At a time when the U.S. Federal Reserve has well and truly capitulated on its hiking path, some emerging markets are not showing signs of relief.
Argentina's peso is close to an all-time low, the Turkish Lira is teetering close to its year-to-date low again and the South African rand is creeping back to December levels.
Where would those currencies be in a world where the Fed was still tightening, dare I ask? A higher interest rate in America is seen as detrimental for emerging markets as U.S. investors bring their dollars back home with the higher yields.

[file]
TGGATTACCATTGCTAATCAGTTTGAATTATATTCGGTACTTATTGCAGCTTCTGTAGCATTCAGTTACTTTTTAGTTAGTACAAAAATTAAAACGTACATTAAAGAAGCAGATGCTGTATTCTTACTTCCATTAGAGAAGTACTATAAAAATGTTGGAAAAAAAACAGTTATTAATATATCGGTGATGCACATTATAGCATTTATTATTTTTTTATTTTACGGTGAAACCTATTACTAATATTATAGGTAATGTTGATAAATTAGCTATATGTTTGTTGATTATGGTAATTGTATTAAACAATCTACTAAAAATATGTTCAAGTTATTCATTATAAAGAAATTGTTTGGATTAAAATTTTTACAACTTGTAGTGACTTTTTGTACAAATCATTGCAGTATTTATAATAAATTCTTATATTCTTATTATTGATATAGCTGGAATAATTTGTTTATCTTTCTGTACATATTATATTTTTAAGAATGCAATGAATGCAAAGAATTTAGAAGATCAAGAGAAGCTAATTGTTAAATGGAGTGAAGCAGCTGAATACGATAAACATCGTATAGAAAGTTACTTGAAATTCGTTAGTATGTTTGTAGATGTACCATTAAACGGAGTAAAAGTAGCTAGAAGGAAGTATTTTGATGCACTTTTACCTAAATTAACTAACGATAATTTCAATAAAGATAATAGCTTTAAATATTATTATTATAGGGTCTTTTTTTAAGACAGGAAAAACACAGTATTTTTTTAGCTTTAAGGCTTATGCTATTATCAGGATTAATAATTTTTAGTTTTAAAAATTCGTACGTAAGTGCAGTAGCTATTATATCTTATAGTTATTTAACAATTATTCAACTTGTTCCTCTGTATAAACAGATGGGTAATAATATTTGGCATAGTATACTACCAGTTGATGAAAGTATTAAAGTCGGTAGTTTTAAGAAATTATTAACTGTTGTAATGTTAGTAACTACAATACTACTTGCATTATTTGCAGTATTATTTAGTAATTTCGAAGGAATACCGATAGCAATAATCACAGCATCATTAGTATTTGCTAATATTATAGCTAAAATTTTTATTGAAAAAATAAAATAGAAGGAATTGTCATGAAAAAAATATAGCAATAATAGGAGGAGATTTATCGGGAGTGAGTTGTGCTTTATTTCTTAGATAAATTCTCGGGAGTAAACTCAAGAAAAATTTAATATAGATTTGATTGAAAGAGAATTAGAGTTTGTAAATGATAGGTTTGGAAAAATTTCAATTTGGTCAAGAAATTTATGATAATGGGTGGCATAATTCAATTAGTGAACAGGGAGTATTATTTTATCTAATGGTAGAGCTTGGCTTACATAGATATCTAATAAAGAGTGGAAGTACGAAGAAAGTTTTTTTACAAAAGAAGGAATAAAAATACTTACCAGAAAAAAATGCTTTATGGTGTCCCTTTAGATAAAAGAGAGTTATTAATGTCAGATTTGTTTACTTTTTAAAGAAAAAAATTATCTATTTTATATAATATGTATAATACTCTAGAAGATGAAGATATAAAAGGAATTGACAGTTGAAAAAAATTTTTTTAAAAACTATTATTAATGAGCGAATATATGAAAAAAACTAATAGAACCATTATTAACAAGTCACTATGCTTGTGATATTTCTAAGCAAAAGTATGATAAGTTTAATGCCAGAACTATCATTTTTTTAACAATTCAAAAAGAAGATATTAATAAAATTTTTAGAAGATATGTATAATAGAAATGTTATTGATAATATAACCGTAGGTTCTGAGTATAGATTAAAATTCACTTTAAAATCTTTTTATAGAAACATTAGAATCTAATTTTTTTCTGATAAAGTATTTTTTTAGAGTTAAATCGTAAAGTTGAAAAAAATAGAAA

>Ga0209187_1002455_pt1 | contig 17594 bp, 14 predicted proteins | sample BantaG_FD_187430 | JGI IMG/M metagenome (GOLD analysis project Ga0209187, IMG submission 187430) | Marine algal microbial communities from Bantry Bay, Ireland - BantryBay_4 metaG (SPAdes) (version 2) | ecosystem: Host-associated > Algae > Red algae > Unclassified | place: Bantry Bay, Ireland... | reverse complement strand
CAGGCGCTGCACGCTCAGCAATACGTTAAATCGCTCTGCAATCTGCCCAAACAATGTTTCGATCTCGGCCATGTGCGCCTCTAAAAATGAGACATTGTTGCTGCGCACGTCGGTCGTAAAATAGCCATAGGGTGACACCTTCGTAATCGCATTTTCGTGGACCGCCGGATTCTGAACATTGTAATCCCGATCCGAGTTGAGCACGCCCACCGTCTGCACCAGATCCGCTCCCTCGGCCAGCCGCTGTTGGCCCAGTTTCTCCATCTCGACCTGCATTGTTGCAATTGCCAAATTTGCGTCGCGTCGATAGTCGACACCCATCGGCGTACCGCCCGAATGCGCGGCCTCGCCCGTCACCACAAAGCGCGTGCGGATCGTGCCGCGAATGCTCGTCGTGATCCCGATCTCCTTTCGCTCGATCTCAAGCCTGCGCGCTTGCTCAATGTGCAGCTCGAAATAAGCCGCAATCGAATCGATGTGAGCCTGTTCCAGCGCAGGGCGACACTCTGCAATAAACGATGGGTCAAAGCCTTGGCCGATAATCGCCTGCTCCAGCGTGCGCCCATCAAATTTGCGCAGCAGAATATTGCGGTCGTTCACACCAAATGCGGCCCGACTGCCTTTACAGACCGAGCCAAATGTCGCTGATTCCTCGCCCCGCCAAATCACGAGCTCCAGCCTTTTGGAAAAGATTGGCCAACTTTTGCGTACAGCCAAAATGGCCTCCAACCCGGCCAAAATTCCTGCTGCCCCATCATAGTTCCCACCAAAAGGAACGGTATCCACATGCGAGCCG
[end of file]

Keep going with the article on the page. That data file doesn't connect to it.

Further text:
A dovish Fed may have taken the pressure off emerging markets, but investors have now become more attuned to the mantra that not all of these economies are cut from the same cloth. In fact, the currencies that have suffered this year are not only the countries with high external dollar liabilities, but also happen to be the ones facing the softest growth conditions.